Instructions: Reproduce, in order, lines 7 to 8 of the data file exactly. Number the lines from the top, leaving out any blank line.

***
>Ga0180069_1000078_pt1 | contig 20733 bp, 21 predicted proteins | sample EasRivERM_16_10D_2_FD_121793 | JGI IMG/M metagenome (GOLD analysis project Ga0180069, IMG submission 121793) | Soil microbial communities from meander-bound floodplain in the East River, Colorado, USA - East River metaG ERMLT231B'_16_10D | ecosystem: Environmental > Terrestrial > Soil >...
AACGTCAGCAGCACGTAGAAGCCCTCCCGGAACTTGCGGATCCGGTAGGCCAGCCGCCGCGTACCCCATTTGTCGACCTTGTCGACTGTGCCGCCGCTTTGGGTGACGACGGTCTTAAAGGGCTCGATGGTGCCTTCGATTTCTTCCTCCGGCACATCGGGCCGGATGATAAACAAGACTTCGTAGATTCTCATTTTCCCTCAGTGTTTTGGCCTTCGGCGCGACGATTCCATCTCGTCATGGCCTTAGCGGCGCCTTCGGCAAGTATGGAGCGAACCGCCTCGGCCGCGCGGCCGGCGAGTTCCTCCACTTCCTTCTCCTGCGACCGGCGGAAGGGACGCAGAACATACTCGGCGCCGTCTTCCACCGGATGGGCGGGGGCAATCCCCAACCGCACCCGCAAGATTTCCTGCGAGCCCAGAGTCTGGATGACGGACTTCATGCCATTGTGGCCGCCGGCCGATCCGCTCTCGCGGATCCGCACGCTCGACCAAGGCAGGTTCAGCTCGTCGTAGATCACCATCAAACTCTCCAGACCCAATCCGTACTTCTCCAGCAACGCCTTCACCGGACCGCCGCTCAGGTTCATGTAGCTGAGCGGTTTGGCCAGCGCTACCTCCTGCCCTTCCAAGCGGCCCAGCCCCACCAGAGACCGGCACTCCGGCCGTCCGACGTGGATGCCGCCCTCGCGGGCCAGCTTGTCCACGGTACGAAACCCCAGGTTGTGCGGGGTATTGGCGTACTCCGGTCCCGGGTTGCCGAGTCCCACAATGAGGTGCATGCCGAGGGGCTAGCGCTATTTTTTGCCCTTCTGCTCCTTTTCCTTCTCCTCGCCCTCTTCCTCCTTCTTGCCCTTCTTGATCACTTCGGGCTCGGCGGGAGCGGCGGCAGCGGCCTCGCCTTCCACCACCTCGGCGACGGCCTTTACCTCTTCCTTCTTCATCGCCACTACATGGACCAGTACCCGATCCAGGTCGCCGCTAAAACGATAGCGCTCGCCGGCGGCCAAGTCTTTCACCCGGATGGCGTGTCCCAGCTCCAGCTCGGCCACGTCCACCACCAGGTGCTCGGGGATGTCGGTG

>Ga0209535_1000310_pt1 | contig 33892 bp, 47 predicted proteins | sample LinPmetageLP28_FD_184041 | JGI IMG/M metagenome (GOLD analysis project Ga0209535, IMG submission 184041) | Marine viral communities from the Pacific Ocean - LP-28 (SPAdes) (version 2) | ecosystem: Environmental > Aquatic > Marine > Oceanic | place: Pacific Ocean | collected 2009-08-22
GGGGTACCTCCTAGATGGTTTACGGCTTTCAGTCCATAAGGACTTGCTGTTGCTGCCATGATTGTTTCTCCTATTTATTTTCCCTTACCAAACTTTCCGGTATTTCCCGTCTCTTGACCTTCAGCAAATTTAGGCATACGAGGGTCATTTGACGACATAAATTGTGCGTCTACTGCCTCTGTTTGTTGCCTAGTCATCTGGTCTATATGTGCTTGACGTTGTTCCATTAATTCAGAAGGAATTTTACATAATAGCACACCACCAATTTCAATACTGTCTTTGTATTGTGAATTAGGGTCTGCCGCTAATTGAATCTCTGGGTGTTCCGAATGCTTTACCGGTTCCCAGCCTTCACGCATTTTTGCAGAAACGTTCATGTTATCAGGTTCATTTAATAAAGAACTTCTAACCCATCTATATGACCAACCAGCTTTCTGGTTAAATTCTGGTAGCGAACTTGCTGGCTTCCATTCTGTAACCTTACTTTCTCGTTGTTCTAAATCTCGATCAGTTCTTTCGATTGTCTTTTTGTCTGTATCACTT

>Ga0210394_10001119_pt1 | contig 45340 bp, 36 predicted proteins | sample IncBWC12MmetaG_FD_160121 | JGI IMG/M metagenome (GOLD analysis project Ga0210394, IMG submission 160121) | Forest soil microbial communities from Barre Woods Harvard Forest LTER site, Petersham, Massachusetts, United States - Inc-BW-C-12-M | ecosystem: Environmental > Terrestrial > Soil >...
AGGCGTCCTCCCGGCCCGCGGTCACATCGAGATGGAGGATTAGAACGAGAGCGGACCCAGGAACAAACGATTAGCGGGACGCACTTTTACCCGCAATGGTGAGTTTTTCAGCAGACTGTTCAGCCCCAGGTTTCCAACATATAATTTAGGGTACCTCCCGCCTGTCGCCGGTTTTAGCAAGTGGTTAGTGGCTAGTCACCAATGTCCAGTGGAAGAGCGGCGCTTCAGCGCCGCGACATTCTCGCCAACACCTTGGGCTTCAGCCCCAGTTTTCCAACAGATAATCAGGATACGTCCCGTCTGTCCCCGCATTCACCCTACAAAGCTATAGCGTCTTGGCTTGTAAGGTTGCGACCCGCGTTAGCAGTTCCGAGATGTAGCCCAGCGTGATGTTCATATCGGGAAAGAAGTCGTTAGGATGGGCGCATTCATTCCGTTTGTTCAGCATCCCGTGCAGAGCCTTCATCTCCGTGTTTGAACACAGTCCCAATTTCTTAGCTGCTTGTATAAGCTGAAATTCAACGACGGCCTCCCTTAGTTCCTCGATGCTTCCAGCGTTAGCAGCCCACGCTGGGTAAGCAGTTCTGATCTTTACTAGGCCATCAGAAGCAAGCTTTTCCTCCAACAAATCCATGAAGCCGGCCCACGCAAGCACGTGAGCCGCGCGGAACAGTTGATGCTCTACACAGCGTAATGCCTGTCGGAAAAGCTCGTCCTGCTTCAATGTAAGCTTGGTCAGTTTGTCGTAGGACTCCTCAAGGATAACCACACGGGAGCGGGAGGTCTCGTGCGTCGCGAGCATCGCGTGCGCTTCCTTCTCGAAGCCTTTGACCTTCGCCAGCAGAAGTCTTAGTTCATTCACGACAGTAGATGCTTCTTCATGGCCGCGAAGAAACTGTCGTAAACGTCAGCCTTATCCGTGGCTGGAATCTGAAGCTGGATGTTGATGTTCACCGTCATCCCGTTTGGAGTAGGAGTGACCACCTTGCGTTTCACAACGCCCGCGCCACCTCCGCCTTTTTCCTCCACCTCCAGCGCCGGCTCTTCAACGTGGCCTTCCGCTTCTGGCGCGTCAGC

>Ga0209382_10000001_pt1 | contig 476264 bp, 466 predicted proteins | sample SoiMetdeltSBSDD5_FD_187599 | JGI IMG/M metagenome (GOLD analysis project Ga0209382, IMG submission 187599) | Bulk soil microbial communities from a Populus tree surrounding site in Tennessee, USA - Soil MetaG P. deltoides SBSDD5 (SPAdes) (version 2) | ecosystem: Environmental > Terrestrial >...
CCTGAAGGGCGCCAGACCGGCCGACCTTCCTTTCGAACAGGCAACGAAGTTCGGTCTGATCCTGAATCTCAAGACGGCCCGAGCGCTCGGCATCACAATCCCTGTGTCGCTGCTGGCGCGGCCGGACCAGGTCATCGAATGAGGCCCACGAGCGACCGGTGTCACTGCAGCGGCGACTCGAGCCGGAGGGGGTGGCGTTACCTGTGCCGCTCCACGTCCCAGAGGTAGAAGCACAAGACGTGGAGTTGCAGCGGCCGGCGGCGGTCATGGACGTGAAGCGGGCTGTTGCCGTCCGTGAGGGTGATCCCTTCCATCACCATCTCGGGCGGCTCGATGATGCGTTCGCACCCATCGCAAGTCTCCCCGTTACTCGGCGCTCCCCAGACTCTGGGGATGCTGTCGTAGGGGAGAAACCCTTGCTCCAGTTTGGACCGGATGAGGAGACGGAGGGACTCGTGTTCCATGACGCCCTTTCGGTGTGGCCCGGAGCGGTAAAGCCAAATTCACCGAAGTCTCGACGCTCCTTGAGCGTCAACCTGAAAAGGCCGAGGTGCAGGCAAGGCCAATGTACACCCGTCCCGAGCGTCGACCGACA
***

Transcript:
>Ga0209382_10000001_pt1 | contig 476264 bp, 466 predicted proteins | sample SoiMetdeltSBSDD5_FD_187599 | JGI IMG/M metagenome (GOLD analysis project Ga0209382, IMG submission 187599) | Bulk soil microbial communities from a Populus tree surrounding site in Tennessee, USA - Soil MetaG P. deltoides SBSDD5 (SPAdes) (version 2) | ecosystem: Environmental > Terrestrial >...
CCTGAAGGGCGCCAGACCGGCCGACCTTCCTTTCGAACAGGCAACGAAGTTCGGTCTGATCCTGAATCTCAAGACGGCCCGAGCGCTCGGCATCACAATCCCTGTGTCGCTGCTGGCGCGGCCGGACCAGGTCATCGAATGAGGCCCACGAGCGACCGGTGTCACTGCAGCGGCGACTCGAGCCGGAGGGGGTGGCGTTACCTGTGCCGCTCCACGTCCCAGAGGTAGAAGCACAAGACGTGGAGTTGCAGCGGCCGGCGGCGGTCATGGACGTGAAGCGGGCTGTTGCCGTCCGTGAGGGTGATCCCTTCCATCACCATCTCGGGCGGCTCGATGATGCGTTCGCACCCATCGCAAGTCTCCCCGTTACTCGGCGCTCCCCAGACTCTGGGGATGCTGTCGTAGGGGAGAAACCCTTGCTCCAGTTTGGACCGGATGAGGAGACGGAGGGACTCGTGTTCCATGACGCCCTTTCGGTGTGGCCCGGAGCGGTAAAGCCAAATTCACCGAAGTCTCGACGCTCCTTGAGCGTCAACCTGAAAAGGCCGAGGTGCAGGCAAGGCCAATGTACACCCGTCCCGAGCGTCGACCGACA